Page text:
Academic journal article Human Factors

Motor Vehicle Crash Involvement and Moving Violations: Convergence of Self-Report and Archival Data

Academic journal article Human Factors

Motor Vehicle Crash Involvement and Moving Violations: Convergence of Self-Report and Archival Data

Article excerpt

In the crash involvement literature, it is generally assumed that archival and other "objective" criterion data are superior to self-reports of crash involvement. Using 394 participants (mean age = 36.23 years), the present study assessed the convergence of archival and self-report measures of motor vehicle crash involvement and moving violations. We also sought to determine whether predictor/criterion relationships would vary as a function of criterion type (i.e., archival vs. self-report), and if a combination of both criteria would result in better prediction than would either by itself. The degree of agreement between the two criterion sources was low, with participants self-reporting more crashes and tickets than were found in their state records. Different predictor/criterion relationships were also found for the two criterion types; stronger effects were obtained for self-report data. Combining the two criteria did not result in relationships stronger than those obtained for self-reports alone. Our fin dings suggest that self-report data are not inherently inferior to archival data and, furthermore, that the two sources of data cannot be used interchangeably. Actual or potential applications include choosing the appropriate criterion to use, which, as the finding of this study reveals, may depend on the purpose of the investigation.

INTRODUCTION

In the crash involvement literature, it is generally assumed that archival and other "objective" criterion data are superior to self-reports of crash involvement. Indeed, it has been our experience that the use of self-reports is not viewed very favorably by editors and reviewers, who generally request the use of more objective criteria. Given the trade-offs between using archival data and using self-report data in motor vehicle crash research, few studies have investigated the convergence of these two sources of criterion data. Consequently, the objective of the present study was to assess the convergence of archival and self-report measures of motor vehicle crash involvement and moving violations. We also sought to determine whether predictor/criterion relationships would vary as a function of criterion type (i.e., archival vs. self-report) and if a combination of both criteria would result in better prediction than would either by itself.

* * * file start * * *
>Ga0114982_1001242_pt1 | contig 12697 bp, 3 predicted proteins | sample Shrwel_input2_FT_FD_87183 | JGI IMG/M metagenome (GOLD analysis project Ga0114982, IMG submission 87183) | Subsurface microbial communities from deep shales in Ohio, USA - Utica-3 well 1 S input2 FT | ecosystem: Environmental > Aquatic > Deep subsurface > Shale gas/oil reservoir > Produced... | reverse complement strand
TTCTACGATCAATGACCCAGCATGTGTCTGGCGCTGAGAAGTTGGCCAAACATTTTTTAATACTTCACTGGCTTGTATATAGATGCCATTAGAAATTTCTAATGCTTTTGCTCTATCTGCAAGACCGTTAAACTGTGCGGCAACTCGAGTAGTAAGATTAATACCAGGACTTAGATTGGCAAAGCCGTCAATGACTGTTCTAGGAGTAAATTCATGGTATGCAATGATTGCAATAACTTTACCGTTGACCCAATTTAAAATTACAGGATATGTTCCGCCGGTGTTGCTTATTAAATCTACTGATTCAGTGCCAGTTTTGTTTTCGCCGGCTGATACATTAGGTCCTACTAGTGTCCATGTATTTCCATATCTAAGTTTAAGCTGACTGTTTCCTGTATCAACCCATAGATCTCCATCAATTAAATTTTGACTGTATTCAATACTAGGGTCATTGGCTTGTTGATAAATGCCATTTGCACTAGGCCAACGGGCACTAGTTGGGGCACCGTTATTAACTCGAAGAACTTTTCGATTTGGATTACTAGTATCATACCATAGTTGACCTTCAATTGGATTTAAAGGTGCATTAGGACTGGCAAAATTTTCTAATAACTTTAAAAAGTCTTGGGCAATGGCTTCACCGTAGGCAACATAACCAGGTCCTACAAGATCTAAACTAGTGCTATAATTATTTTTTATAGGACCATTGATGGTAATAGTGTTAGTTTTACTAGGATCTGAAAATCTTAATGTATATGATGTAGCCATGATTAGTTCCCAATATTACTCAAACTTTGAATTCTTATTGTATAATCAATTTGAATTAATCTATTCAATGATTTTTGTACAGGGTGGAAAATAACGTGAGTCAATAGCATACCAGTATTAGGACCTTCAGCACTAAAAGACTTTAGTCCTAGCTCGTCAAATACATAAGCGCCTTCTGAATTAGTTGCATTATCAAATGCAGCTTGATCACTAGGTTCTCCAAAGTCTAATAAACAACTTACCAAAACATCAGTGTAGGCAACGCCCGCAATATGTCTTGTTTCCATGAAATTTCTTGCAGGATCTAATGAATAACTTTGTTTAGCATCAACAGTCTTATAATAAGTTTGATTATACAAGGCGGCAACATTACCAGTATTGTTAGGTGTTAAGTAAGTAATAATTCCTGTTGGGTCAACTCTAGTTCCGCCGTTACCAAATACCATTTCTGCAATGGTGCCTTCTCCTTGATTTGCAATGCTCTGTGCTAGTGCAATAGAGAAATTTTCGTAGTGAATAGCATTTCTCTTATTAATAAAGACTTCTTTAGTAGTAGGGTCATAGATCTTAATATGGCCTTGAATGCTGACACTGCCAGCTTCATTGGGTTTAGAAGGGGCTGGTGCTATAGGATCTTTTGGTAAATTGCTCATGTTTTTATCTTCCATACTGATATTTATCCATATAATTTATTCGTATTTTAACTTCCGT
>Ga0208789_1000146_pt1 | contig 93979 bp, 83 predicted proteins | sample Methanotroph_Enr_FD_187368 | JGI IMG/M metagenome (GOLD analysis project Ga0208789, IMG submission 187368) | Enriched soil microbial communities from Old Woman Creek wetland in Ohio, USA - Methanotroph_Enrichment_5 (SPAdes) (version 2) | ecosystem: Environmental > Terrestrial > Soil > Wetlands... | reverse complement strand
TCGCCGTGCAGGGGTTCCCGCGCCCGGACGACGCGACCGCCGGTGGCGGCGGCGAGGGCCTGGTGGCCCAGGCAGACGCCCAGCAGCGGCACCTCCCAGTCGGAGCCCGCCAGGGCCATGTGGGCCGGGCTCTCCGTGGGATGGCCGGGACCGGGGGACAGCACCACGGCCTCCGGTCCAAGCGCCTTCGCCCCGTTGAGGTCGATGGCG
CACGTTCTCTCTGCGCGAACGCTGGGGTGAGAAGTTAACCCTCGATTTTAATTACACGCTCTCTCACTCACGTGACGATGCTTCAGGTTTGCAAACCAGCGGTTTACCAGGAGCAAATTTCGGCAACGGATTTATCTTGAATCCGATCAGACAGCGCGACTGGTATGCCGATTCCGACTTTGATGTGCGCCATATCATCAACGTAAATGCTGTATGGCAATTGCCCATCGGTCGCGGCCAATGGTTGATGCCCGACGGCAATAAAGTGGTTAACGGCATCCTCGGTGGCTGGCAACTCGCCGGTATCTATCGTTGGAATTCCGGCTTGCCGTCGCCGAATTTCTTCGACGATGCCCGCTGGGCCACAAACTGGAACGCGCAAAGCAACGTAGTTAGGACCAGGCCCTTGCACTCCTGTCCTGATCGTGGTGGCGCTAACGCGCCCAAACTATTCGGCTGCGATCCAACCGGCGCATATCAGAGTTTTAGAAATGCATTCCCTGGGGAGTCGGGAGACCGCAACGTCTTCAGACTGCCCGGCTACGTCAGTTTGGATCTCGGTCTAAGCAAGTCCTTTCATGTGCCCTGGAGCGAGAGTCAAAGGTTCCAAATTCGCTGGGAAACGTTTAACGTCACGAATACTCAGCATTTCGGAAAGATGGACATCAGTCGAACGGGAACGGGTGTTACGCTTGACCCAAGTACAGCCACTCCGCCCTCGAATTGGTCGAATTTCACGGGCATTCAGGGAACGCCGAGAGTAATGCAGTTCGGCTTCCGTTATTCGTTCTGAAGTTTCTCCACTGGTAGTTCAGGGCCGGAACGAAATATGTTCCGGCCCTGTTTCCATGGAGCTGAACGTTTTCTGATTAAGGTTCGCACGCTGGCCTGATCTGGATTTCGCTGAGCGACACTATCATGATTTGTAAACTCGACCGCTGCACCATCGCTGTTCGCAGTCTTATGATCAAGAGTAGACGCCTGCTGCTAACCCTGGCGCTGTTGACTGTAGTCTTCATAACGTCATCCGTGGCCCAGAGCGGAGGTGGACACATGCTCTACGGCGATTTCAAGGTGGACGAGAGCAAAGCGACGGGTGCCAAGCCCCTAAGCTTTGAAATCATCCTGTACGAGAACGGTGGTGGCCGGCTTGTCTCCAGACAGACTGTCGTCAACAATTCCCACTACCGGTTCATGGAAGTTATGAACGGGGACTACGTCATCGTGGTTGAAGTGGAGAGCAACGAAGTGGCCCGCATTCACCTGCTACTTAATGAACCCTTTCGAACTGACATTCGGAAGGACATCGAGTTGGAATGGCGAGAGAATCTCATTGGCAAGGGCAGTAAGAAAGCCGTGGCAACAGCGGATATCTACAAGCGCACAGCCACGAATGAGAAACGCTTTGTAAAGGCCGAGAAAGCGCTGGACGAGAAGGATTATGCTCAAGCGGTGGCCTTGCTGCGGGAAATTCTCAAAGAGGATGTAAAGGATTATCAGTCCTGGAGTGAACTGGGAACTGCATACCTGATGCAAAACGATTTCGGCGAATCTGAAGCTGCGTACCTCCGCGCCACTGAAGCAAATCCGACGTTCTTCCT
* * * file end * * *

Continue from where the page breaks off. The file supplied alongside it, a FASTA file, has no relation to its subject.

There is a reasonably large body of research on the prediction of motor vehicle crash involvement from an individual difference perspective (see Arthur, Barrett, & Alexander, 1991; Elander, West, & French, 1993; and Guastello, 1993 for reviews). In the research, self-report accounts of crash involvement have been the most commonly used criterion (Ball & Owsley, 1991); several reasons may explain their prevalence. For example, self-report data are relatively easy to collect, and they allow us to canvass all crashes (Elander et al., 1993). Nonetheless, there are a number of potential methodological problems associated with their use. Specifically, asking drivers to report the crashes in which they have been involved allows for the possibility of both intentional and unintentional misrepresentations (see Elander et al., 1993; Harano, Peck, & McBride, 1975). For instance, in a study cited by Loftus (1993), when 590 persons known to have been in injury-producing crashes were interviewed a year after the crashes o ccurred, approximately 14% of them did not remember the crashes.

Archival data are an obvious alternative to self-reports. They are generally considered to be more objective, and they address the previously mentioned self-report problems. However, information acquired from state law enforcement agencies and insurance companies may also be flawed. The Insurance Institute for Highway Safety (1991) found that only 40% of vehicle crashes that should have been available to auto insurers appeared in publicly available records. Hakkert and Hauer (1988) also note that hospitals and insurance companies have knowledge of more crash victims than do the police. …

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